If Jennifer Aniston can't get her guy to commit, is there hope for the rest of us?
Men who won't commit. Men who won't call. They'll all be players in He's Just Not That Into You, a star-studded new movie based on the popular book of the same name. The movie, which features Aniston, Ben Affleck, Drew Barrymore, and Scarlett Johansson, opens nationally on Feb. 6 and will likely spur a revival of the catchphrase made popular by an episode of Sex and the City, as well as promote discussion on the self-protecting myths that women create about men and dating.
By Ty Wenger
Fifteen years ago, I found myself in a romantic pickle: Cheryl, a woman I had been dating for about three months, was nearing her 25th birthday. The birthday gift in any three-month-old relationship is a dicey one, and I deliberated over it for weeks. Too big too soon and it could look like I was trying too hard. Too little and I might appear indifferent. Too romantic and I'd run the risk of setting the bar too high.
And so it was with great enthusiasm that I finally unveiled the gift...
Co-author and former Sex and the City writer Greg Behrendt is also spreading his wisdom on Greg Behrendt's Wake-up Call, a new series on the Soapnet network, in which he tackles relationship issues one couple at a time.
The bottom line: Men are not complicated and there are no mixed messages. If he doesn't ask you out, call you soon after a date, or want to come inside with you after a date, then he's just not that into you.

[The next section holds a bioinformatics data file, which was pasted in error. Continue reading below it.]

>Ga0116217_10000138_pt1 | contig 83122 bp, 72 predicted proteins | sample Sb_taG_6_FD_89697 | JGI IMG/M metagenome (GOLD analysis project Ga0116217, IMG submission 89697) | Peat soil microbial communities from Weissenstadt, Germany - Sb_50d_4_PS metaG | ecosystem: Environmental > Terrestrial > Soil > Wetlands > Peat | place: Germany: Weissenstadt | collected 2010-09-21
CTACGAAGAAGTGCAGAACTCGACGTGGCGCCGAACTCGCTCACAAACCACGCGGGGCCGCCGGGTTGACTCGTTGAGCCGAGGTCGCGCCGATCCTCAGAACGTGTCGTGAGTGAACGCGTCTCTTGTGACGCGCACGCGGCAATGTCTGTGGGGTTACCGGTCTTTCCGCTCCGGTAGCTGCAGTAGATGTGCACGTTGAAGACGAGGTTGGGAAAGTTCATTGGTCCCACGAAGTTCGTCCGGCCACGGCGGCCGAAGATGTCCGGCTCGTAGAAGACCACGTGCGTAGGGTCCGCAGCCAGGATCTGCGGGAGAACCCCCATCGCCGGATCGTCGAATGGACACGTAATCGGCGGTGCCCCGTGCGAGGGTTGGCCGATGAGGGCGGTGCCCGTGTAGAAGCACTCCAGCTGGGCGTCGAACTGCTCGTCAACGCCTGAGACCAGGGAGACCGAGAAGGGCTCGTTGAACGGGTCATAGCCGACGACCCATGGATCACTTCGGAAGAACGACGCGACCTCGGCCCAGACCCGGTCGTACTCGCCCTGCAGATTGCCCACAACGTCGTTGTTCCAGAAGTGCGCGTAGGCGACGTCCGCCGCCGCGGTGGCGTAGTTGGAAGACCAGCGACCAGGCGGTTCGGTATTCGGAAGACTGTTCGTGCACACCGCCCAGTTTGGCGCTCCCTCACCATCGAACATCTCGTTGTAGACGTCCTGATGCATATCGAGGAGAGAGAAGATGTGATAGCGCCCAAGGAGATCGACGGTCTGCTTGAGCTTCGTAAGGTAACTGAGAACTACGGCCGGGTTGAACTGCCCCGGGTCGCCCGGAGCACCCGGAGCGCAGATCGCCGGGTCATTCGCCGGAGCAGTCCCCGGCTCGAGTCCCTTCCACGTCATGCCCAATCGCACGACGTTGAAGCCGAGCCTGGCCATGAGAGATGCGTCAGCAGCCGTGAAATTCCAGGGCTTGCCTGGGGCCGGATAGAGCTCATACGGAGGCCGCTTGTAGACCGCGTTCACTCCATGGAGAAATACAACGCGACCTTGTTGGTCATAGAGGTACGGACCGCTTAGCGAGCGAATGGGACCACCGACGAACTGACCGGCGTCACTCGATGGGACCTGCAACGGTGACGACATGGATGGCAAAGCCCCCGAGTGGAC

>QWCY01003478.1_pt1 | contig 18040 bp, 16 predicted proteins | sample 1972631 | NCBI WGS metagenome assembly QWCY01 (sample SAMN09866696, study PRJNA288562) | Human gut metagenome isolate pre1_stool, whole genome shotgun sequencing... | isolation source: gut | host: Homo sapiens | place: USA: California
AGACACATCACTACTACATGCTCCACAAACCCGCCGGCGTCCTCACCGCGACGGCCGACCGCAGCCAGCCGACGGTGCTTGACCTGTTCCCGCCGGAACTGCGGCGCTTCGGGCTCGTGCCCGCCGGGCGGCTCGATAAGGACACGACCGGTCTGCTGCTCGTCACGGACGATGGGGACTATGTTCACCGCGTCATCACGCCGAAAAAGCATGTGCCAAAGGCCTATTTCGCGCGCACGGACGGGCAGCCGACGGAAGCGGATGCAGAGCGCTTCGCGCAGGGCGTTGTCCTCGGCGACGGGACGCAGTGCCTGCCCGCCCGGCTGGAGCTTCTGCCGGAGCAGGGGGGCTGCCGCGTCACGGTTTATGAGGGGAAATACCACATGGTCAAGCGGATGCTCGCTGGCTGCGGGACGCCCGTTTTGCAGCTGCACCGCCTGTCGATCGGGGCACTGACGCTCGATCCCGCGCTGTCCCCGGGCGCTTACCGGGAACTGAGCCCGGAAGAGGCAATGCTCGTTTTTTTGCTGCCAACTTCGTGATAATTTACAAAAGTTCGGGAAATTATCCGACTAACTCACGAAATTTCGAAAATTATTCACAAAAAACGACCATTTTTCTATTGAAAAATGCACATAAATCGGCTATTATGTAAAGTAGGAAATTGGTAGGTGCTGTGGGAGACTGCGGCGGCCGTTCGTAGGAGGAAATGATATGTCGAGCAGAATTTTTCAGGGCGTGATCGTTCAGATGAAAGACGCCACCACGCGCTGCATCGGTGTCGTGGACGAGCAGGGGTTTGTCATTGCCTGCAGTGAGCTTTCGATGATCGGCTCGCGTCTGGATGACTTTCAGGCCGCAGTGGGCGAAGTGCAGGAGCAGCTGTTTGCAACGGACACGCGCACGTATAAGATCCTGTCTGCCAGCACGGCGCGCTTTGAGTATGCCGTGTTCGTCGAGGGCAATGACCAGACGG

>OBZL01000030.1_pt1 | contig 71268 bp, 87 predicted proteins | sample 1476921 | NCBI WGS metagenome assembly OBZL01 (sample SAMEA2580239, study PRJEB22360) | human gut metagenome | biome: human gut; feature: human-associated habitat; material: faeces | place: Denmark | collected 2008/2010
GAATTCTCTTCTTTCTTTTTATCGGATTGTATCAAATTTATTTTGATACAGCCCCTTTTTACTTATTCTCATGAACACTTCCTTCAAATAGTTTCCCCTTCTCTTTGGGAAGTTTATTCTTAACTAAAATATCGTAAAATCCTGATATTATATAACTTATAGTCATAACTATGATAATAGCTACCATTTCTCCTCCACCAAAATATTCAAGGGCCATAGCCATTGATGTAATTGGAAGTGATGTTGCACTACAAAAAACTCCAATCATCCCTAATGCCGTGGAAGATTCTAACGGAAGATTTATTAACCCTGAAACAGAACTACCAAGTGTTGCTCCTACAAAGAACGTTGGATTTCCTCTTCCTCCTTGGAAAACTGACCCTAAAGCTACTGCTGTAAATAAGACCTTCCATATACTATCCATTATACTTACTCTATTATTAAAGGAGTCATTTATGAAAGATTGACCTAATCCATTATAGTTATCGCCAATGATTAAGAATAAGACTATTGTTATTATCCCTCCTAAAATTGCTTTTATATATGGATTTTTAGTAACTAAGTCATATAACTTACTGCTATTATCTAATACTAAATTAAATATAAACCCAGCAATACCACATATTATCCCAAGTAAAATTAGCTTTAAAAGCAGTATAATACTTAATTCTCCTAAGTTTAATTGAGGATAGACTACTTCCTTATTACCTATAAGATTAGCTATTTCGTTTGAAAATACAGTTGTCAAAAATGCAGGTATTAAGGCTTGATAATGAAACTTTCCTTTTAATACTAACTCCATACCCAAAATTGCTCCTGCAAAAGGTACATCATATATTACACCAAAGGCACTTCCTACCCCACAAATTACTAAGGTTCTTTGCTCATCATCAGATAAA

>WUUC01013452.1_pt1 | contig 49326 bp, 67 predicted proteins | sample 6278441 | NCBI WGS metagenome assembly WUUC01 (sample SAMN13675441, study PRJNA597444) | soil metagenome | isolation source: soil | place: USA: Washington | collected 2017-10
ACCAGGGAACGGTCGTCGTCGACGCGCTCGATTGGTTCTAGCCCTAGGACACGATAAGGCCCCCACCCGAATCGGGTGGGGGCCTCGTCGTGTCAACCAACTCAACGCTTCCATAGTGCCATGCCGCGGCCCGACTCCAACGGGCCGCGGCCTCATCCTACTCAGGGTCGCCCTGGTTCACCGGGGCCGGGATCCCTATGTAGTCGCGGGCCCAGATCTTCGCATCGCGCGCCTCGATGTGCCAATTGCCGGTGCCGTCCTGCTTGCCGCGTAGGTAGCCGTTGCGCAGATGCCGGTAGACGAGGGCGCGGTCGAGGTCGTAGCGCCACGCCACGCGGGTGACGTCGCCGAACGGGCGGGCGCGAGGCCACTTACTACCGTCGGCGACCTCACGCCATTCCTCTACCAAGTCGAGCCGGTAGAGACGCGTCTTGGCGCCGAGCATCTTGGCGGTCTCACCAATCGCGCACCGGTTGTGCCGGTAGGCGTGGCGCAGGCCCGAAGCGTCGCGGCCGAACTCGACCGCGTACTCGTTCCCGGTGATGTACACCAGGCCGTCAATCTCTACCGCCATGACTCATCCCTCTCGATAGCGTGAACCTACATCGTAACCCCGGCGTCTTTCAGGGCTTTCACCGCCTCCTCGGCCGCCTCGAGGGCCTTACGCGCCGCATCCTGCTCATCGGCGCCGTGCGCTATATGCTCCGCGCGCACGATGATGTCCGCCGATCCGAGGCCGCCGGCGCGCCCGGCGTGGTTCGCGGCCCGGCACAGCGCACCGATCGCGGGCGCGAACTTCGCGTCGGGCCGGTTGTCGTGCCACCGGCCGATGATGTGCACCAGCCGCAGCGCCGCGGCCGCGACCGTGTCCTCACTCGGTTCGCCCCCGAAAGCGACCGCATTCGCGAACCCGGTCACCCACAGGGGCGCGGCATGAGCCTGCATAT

The Truth Shall Set You Free?
"Coming up with reasons that he might not have called that are not critical of you is a natural defense mechanism," says New York City psychoanalyst Gail Saltz, MD, author of Becoming Real: Defeating the Stories We Tell Ourselves That Hold Us Back. "Hearing the words 'he's not that into you' are painful because it's like 'what's wrong with me?'" she says. But, Saltz notes, it's not always that simple.
"Sometimes there is something going on that is not about you," she says. "The possibilities are endless and this book is popular because usually we don't like to talk about the possibility that you are not the one."
Such excuses and defenses serve a positive and a negative function, says Saltz. "They can keep us from being overwhelmed by negative emotions, but if you are always in denial and your head is in the sand, that's not useful either because it keeps you holding onto a relationship where there is none," she tells WebMD.